British Columbians who tuned into the news Thursday might have gone to bed that night thinking they could soon be buying cocaine as easily  as they can purchase a beer.

In question period at the  legislature Thursday morning the BC Liberals grilled the government  about Langley-based cannabis company Adastra Holdings’ Feb. 22 announcement had been granted federal permission to “legally possess, produce, sell and distribute” cocaine. 

At the time, the publicly traded company  said it wished to position itself to align with ongoing harm reduction  efforts and to “meet the demand for a safe supply of cocaine.”

“Cocaine isn’t prescribed, it isn’t safe,  and this is wrong,” said leader of the Opposition Kevin Falcon in the  legislature. “Commercializing cocaine as a business opportunity amounts  to legalizing cocaine trafficking, full stop.”

He blamed B.C.’s  decriminalization pilot program for the announcement, despite the fact  it does not legalize the sale or manufacturing of any drug.

“The NDP’s plunge headlong  into decriminalization without the proper guardrails that even the  federal government insisted should be in place is absolutely not  something that we’re going to support on this side of the house,” said  Falcon, who previously supported the decriminalization pilot.

The opposition and some experts have  characterized safe supply, a harm reduction measure an expert panel  convened by the chief coroner has repeatedly called for, as a “public  supply of addictive drugs.”

Some media outlets had already reported  Adastra’s announcement earlier Thursday morning. Following the exchange  in question period, the news cycle spiralled.

In response to a question from Global News  at St. Paul’s Hospital Thursday afternoon, Premier David Eby said he was  “astonished” the province hadn’t been aware of Health Canada’s decision  to grant Adastra an exemption to handle cocaine.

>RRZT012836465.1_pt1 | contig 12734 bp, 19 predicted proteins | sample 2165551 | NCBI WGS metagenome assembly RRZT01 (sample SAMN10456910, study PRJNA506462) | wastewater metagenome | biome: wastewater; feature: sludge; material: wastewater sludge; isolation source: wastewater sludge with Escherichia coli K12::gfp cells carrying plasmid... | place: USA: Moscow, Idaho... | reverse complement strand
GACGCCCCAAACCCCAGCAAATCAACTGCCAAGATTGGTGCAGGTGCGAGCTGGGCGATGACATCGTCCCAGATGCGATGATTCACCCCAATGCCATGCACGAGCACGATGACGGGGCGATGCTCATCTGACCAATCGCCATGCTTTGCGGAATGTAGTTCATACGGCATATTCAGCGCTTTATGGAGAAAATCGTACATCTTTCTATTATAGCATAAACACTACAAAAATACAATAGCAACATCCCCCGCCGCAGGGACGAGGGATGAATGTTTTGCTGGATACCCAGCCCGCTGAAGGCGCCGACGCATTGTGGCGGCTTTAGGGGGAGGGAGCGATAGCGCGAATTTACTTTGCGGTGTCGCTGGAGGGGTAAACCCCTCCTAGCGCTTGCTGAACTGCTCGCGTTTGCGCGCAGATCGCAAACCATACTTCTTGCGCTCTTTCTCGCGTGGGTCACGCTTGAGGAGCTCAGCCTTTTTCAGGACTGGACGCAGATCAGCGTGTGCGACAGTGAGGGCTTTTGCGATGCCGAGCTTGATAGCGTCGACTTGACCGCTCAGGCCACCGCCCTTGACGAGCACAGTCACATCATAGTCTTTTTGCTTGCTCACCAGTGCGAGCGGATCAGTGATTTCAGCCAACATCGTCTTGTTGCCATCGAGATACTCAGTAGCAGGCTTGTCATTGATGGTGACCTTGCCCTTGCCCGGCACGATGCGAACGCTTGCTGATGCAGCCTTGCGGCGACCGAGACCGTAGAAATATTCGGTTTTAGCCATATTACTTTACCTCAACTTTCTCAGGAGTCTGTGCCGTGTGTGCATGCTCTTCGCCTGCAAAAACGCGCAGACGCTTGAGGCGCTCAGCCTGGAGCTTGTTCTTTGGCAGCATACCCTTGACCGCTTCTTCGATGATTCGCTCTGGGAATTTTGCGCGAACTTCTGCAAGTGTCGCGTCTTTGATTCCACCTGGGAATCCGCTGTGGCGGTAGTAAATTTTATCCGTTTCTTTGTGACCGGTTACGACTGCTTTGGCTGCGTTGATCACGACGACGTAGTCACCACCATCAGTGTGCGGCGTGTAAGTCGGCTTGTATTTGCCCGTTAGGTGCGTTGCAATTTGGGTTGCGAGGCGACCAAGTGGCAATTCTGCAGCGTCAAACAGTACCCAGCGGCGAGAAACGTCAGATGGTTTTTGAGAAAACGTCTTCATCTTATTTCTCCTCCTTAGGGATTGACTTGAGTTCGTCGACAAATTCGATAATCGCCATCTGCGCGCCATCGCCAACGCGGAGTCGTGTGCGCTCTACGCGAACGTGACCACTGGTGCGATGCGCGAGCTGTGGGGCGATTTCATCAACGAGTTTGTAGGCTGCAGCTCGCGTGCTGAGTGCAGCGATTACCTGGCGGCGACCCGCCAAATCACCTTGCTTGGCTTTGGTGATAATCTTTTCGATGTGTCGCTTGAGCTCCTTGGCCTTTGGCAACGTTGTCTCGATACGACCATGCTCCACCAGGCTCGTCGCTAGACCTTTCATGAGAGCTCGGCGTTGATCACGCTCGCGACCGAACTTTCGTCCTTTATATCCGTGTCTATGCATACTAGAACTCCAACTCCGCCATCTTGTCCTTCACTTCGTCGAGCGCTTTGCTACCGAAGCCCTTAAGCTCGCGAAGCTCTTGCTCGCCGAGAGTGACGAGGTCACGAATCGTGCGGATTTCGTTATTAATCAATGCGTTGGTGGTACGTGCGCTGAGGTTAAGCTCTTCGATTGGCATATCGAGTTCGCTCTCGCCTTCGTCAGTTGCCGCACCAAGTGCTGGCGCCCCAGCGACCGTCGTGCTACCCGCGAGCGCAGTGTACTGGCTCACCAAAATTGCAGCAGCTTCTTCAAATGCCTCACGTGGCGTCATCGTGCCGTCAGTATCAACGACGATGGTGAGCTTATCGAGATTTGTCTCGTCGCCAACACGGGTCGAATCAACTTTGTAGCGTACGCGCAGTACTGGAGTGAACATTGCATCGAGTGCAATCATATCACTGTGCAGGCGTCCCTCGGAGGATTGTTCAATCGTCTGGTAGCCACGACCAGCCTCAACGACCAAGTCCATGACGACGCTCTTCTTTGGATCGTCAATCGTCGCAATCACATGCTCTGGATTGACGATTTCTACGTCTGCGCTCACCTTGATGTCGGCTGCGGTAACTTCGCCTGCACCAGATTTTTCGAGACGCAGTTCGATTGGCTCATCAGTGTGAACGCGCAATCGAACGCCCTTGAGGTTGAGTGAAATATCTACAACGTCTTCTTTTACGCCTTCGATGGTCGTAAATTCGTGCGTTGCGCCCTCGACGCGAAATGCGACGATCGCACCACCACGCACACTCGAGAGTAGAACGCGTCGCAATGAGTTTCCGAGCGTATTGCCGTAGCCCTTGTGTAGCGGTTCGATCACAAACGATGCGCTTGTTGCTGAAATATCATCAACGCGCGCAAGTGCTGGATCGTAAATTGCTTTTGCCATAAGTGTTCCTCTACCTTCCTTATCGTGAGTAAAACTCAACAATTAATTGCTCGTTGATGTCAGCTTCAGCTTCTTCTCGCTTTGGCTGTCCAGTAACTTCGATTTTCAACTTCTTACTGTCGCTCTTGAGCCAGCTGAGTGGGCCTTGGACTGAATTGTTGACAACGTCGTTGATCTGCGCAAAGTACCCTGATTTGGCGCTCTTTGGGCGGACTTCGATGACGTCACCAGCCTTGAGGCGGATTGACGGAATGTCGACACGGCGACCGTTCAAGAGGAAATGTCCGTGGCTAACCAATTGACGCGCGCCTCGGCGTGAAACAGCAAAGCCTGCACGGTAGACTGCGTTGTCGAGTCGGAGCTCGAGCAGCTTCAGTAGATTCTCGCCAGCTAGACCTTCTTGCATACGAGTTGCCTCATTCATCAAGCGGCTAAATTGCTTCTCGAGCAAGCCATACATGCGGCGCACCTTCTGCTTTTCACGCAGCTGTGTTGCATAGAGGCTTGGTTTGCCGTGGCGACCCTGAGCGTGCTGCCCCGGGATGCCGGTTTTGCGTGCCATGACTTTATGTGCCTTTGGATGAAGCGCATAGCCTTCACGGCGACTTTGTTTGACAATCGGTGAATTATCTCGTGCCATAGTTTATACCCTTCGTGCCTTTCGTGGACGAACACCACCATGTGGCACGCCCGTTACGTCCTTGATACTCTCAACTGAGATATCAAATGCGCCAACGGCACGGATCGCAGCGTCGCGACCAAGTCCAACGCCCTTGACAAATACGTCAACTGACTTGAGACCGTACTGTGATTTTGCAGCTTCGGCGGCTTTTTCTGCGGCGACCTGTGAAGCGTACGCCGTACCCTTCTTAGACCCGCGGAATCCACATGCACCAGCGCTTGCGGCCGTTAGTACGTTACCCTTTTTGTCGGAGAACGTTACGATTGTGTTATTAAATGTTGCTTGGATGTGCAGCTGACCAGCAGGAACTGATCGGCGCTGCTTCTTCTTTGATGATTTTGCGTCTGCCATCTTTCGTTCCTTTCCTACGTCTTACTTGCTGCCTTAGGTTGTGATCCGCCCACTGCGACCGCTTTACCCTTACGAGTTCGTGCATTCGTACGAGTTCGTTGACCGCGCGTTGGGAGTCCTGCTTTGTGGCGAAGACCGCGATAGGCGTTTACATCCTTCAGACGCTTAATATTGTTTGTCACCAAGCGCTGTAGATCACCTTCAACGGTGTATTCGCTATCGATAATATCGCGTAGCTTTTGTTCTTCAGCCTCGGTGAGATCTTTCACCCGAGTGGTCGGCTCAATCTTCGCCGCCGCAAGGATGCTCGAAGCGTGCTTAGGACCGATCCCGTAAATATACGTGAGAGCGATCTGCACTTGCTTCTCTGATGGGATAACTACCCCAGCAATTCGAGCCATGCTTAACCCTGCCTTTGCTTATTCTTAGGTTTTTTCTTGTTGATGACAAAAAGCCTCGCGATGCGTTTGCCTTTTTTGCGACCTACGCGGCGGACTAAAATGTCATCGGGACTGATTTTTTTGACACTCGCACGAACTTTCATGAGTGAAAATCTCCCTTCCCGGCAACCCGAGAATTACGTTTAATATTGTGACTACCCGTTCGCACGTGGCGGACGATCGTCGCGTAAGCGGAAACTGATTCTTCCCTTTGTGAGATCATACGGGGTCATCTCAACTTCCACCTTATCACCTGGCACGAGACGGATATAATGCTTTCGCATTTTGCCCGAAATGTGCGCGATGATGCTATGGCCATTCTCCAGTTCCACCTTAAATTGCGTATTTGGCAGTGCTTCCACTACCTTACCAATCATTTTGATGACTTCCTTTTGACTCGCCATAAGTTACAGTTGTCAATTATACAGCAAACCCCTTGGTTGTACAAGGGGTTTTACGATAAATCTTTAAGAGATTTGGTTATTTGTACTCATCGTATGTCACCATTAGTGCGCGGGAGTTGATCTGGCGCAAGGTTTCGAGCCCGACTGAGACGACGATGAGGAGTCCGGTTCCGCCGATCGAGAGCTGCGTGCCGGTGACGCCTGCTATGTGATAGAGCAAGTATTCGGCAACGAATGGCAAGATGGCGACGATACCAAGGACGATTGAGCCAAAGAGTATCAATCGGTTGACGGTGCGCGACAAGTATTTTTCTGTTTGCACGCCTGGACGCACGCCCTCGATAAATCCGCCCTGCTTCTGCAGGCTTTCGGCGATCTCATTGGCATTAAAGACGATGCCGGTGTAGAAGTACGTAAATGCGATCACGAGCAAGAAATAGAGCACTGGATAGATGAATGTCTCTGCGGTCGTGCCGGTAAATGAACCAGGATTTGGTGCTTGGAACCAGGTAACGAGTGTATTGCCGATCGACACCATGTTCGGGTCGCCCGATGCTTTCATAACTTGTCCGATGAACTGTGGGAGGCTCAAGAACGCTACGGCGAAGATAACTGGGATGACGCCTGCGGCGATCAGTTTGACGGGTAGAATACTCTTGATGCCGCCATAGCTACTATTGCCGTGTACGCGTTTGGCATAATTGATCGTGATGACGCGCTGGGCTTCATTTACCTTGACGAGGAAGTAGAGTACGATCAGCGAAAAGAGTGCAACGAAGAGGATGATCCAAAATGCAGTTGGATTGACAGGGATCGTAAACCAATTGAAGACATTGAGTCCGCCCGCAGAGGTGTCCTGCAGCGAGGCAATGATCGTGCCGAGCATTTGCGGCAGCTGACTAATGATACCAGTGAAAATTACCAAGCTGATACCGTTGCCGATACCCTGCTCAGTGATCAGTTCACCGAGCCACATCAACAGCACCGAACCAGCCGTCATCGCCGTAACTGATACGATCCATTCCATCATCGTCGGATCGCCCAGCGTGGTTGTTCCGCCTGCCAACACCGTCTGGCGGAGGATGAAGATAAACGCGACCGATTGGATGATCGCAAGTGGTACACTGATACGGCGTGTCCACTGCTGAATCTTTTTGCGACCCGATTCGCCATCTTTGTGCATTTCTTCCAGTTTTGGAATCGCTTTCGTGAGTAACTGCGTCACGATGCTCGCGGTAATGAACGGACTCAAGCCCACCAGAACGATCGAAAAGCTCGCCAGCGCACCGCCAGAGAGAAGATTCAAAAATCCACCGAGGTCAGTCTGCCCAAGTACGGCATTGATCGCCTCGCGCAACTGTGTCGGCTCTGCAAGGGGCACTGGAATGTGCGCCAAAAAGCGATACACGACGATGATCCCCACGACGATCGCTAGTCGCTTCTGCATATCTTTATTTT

Eby said a prescribed safe supply of  cocaine, which some public health experts and drug user rights advocates  have called for, “is not part of our provincial plan” to address the  toxic drug crisis. 

The attention appeared good for Adastra’s  business. The company’s stock price rose sharply from 75 cents Thursday  morning to $1.60 by 10:30 a.m. Friday, its highest since October 2020.

But by the time many people were taking  their Friday afternoon coffee breaks, the concern from both parties was  revealed to be largely unfounded.

And public health experts and advocates say  in their outrage, both leaders ignored that a safe supply of cocaine  would save lives in B.C.’s toxic drug crisis that has killed more than  11,000 since 2016.

What Adastra’s license allows

Adastra had received an amended dealer’s  license through a Section 56 exemption from the federal Controlled Drugs  and Substances Act granted by Health Canada, according to its Feb. 22  statement.

That exemption is the same mechanism that  allowed North America’s first supervised consumption site, Insite, to  open in Vancouver and for B.C. to decriminalize small amounts of some  drugs for personal use in January. 

Adastra’s amended license allows the company to  produce up to 250 grams of cocaine per year and import coca leaves to  synthesize the substance. It is also allowed to handle up to 1,000 grams  of hallucinogenic psilocybin annually.

Cocaine has some legal uses  including as a topical local anesthetic and to prevent excess bleeding  in some nose and throat surgeries in B.C. and Canada, as authorized by  Health Canada. 

Selling, manufacturing or trafficking cocaine or other illicit drugs remains illegal under B.C.’s decriminalization pilot plan. 

But Adastra’s license does not permit it to  sell or distribute cocaine to the general public, Health Canada  clarified in a statement late Thursday evening. It can only deal with  other licensed facilities, hospitals, pharmacists and research teams  with their own exemptions that include cocaine, a fact the agency  reminded Adastra of Friday morning.

Neither Adastra or the Liberals had  mentioned that key piece of information, until Adastra retracted part of  its previous statement on Friday afternoon.

“The Dealer’s Licence issued to Adastra  Labs does not permit Adastra Labs to sell coca leaf, psilocybin or  cocaine to the general public,” it said. 

Opposition critic for mental health and  addictions Elenore Sturko placed the blame for the misleading  information she and Falcon shared in the legislature on Adastra. 

The new information “doesn’t really change those questions that I have,” Sturko told The Tyee. 

“Companies are clearly starting to  pivot and are indicating they want to profit off of harm reduction and  decriminalization,” she said. “We shouldn’t be getting information about  harm reduction from companies themselves, it should come from  government.”

The Tyee reached out to the premier’s  office but did not hear back by publication time. Multiple interview  requests to Adastra CEO Michael Forbes were not returned.